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Non-verbal communication in meetings of psychiatrists and patients with schizophrenia

Lavelle, M. ORCID: 0000-0002-3951-0011, Dimic, S., Wildgrube, C., McCabe, R. ORCID: 0000-0003-2041-7383 and Priebe, S. (2015). Non-verbal communication in meetings of psychiatrists and patients with schizophrenia. Acta Psychiatrica Scandinavica, 131(3), pp. 197-205. doi: 10.1111/acps.12319

Abstract

Objective
Recent evidence found that patients with schizophrenia display non‐verbal behaviour designed to avoid social engagement during the opening moments of their meetings with psychiatrists. This study aimed to replicate, and build on, this finding, assessing the non‐verbal behaviour of patients and psychiatrists during meetings, exploring changes over time and its association with patients' symptoms and the quality of the therapeutic relationship.

Method
40‐videotaped routine out‐patient consultations, involving patients with schizophrenia, were analysed. Non‐verbal behaviour of patients and psychiatrists was assessed during three fixed, 2‐min intervals using a modified Ethological Coding System for Interviews. Symptoms, satisfaction with communication and the quality of the therapeutic relationship were also measured.

Results
Over time, patients' non‐verbal behaviour remained stable, whilst psychiatrists' flight behaviour decreased. Patients formed two groups based on their non‐verbal profiles, one group (n = 25) displaying pro‐social behaviour, inviting interaction and a second (n = 15) displaying flight behaviour, avoiding interaction. Psychiatrists interacting with pro‐social patients displayed more pro‐social behaviours (P < 0.001). Patients' pro‐social profile was associated reduced symptom severity (P < 0.05), greater satisfaction with communication (P < 0.001) and positive therapeutic relationships (P < 0.05).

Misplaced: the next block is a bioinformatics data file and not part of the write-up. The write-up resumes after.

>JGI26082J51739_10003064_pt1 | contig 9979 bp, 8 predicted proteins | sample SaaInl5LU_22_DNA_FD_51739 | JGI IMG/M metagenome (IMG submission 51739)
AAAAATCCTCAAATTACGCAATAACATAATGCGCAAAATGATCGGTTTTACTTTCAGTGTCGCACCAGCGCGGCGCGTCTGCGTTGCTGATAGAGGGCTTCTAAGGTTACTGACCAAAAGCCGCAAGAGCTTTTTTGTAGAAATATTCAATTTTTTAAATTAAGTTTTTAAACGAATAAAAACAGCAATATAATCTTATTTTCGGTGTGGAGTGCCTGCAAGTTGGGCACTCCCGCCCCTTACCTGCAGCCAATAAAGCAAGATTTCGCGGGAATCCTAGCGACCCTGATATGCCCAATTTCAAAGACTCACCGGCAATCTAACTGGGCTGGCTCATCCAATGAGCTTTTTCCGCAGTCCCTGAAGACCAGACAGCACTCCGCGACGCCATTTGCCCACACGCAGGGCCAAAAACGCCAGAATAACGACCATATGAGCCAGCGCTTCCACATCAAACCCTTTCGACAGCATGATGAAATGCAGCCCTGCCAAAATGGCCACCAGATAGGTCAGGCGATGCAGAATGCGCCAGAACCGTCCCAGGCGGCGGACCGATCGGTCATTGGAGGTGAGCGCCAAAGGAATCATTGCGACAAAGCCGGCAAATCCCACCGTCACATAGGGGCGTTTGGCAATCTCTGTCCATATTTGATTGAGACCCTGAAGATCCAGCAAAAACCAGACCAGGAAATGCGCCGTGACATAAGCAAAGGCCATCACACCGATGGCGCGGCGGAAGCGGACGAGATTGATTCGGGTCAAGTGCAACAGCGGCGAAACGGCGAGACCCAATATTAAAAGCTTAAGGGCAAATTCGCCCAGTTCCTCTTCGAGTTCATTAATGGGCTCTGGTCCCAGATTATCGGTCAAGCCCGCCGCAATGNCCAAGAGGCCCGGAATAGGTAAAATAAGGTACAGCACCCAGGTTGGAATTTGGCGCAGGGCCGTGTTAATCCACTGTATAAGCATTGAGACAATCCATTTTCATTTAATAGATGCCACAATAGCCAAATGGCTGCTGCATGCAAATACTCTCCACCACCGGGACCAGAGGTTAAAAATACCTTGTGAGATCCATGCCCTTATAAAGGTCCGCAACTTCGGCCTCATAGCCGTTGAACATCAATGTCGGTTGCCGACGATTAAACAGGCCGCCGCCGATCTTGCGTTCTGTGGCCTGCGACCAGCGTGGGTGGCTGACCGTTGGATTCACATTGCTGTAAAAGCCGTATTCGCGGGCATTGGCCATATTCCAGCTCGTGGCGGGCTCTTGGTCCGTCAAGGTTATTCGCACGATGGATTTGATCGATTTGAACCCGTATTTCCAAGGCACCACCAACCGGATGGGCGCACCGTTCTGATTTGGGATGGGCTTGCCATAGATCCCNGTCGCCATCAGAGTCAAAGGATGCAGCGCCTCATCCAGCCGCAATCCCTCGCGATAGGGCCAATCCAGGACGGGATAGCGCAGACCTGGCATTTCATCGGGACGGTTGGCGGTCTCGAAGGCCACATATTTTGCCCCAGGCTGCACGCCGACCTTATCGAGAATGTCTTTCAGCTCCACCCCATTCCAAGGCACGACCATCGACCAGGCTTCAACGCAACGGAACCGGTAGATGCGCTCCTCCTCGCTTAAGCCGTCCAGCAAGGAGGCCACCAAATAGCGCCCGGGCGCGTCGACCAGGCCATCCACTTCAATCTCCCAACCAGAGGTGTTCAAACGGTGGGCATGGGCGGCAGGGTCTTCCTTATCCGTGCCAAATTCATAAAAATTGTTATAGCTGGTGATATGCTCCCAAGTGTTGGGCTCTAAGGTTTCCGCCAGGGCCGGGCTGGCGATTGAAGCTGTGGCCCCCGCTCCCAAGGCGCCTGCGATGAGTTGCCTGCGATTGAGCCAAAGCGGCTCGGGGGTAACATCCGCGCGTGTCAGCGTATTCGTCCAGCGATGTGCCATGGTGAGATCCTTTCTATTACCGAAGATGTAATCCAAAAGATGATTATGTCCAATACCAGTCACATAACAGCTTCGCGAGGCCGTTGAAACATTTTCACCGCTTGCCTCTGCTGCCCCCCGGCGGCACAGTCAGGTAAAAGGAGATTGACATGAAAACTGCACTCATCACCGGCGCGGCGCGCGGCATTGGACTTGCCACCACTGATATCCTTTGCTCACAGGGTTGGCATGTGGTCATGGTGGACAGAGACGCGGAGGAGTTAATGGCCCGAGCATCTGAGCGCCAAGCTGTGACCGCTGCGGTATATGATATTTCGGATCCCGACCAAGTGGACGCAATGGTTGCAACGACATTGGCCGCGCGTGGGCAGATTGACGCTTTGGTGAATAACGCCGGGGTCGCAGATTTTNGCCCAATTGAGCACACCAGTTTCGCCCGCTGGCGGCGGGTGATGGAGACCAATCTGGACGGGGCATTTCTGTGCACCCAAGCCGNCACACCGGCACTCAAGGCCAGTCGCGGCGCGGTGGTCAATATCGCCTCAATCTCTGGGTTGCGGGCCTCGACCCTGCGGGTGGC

Conclusion
Patients' non‐verbal behaviour during routine psychiatric consultations remains unchanged, and is linked to both their psychiatrist's non‐verbal behaviour and the quality of the therapeutic relationship.

Publication Type: Article
Subjects: B Philosophy. Psychology. Religion > BF Psychology
R Medicine > RC Internal medicine > RC0321 Neuroscience. Biological psychiatry. Neuropsychiatry
R Medicine > RT Nursing
Departments: School of Health Sciences > Nursing
URI: https://openaccess.city.ac.uk/id/eprint/23582
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